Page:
Branded a Traitor at Home
Moscow researcher Alexej Konopatchenkov spent four days at the International Tracing Service archives examining material on Russian prisoners of the concentration camp Mauthausen. “I was able to get an idea of the scope of the documents,” said the historian. “There is still only limited interest in the topic in Russia, but we “ ´have to understand our history.´ ”
The historian is president of the association of former Russian prisoners of Mauthausen and a doctoral candidate at the University of Moscow. His research combines the roughly 30,000 Russian prisoners of the concentration camp Mauthausen, nearly half of whom were forced labourers, and a quarter German auxiliary troops who defied Nazi orders. An additional 25 per cent of the Russians were Red Army prisoners of war, who stood slim chances of survival as the Nazis considered them to be “racially inferior” and assigned them to the hardest labor detail.
If Russian concentration camp prisoners managed to survive the German terror, they subsequently found themselves abandoned by the Stalinists. “They were considered traitors in their country after the end of the war. Those over 18 were immediately sent to the Gulag in Siberia,” said Konopatchenkov. The subject of concentration camp prisoners was taboo until Perestroika. Only Red Army heroes or those killed in action or who returned as victors were celebrated, which has hardly changed until now. Konopatchenkov thinks that “it will most likely be a generational question.” “The Great Patriotic War was a tragedy in Russian history which has left lasting damage.”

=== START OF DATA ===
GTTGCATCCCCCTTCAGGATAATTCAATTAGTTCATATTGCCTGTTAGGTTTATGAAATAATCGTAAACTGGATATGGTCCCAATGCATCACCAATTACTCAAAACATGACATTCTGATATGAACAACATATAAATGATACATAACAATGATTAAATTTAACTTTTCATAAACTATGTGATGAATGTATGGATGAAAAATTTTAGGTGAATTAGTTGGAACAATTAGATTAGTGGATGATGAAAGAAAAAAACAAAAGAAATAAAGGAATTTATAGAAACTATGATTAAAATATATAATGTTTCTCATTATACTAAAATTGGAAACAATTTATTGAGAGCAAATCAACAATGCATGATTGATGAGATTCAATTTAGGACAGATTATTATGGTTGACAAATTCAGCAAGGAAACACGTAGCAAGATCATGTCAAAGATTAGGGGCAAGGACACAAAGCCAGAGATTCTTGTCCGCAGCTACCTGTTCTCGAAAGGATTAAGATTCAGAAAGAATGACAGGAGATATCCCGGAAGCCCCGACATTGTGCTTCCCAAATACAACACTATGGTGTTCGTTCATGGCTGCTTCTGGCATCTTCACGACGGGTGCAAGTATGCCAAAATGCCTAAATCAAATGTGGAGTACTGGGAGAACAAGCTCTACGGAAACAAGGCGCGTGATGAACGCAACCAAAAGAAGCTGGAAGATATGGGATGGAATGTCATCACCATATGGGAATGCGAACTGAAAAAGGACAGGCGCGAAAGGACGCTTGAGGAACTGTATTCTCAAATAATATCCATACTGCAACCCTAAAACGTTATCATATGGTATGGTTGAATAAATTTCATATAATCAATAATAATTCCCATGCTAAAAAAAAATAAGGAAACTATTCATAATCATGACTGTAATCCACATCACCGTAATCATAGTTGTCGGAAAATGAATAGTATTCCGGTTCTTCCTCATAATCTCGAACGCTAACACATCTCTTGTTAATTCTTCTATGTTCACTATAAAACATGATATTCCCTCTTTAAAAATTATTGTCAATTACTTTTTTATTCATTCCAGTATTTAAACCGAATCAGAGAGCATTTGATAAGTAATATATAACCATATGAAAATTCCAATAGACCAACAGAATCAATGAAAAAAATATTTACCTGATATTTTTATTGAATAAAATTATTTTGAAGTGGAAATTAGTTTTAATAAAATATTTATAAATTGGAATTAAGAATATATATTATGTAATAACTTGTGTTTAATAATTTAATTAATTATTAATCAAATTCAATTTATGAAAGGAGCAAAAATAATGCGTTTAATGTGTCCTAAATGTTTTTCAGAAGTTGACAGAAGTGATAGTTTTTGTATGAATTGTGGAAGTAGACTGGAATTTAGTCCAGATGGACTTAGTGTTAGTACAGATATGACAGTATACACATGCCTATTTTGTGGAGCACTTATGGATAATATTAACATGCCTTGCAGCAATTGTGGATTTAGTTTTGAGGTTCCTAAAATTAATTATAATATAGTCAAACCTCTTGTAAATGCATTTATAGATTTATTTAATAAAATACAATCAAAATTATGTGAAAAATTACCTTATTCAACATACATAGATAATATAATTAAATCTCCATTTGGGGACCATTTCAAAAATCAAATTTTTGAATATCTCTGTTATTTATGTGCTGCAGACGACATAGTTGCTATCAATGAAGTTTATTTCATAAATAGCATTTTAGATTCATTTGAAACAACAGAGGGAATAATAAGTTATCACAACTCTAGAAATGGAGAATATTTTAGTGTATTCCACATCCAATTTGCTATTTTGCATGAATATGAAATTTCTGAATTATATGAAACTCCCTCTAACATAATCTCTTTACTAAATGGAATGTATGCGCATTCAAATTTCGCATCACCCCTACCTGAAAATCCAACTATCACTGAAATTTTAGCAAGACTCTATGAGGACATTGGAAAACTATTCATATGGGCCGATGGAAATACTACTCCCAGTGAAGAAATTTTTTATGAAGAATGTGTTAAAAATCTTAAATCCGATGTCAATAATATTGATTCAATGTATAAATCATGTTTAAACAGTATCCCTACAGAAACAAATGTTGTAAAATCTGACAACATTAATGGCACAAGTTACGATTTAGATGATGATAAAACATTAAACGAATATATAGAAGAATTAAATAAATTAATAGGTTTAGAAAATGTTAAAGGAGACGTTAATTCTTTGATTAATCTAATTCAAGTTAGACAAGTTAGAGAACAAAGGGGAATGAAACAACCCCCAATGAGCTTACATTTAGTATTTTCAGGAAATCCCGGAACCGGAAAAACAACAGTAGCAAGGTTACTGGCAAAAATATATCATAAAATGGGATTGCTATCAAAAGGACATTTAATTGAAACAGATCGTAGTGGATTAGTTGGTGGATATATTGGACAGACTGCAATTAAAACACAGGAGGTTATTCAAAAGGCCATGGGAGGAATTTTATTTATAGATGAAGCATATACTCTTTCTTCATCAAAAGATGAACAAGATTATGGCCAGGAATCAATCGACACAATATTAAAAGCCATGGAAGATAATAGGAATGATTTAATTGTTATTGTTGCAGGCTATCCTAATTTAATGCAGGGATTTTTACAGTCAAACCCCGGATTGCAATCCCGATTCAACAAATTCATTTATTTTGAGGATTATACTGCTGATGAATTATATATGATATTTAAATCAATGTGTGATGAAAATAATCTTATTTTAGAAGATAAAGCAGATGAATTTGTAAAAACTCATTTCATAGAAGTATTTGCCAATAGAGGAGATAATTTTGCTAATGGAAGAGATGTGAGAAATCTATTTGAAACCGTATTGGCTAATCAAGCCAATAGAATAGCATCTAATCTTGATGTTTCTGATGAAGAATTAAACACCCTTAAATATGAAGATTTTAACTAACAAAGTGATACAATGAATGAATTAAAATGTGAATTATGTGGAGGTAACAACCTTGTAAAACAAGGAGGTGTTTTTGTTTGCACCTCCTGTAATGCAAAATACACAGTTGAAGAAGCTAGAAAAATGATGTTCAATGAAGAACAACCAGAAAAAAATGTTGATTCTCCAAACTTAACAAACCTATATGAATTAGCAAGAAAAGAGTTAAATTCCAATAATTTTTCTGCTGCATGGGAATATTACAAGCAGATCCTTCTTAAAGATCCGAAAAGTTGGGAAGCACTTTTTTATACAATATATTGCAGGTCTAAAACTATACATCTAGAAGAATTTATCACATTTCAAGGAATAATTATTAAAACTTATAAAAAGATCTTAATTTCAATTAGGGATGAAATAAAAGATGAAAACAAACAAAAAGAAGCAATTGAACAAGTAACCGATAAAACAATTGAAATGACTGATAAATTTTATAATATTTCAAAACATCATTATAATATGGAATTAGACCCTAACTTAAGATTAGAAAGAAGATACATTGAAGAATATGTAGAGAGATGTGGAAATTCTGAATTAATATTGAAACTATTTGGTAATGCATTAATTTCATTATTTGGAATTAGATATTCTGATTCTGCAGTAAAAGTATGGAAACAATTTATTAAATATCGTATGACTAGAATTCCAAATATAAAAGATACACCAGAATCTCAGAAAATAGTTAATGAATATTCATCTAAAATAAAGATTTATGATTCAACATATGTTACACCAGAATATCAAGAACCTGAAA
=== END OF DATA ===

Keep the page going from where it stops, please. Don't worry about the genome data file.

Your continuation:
The association of survivors is working with students in order to focus their attention on the fates of concentration camp prisoners through cultural and educational projects. Currently the association has almost 200 members, among them nearly 50 survivors. It relies solely on donations and volunteer members; there are no government subsidies. “Only a few former concentration camp prisoners remain, and they have no public voice.” Moreover, many survivors emigrated to the USA after the war, reported Konopatchenkov. “They usually let go of their past so we would very much like to connect with them now.”
Next year the historian plans to spend more time in Bad Arolsen conducting research. “I am going to look at the lists of prisoners and will have to see how much work that entails,” according to Konopatchenkov. “It is interesting and important to work in this fantastic archive.” The documents will supplement historians´ knowledge of the research at the Mauthausen memorial and in numerous Russian archives. A publication is planned after research work is completed.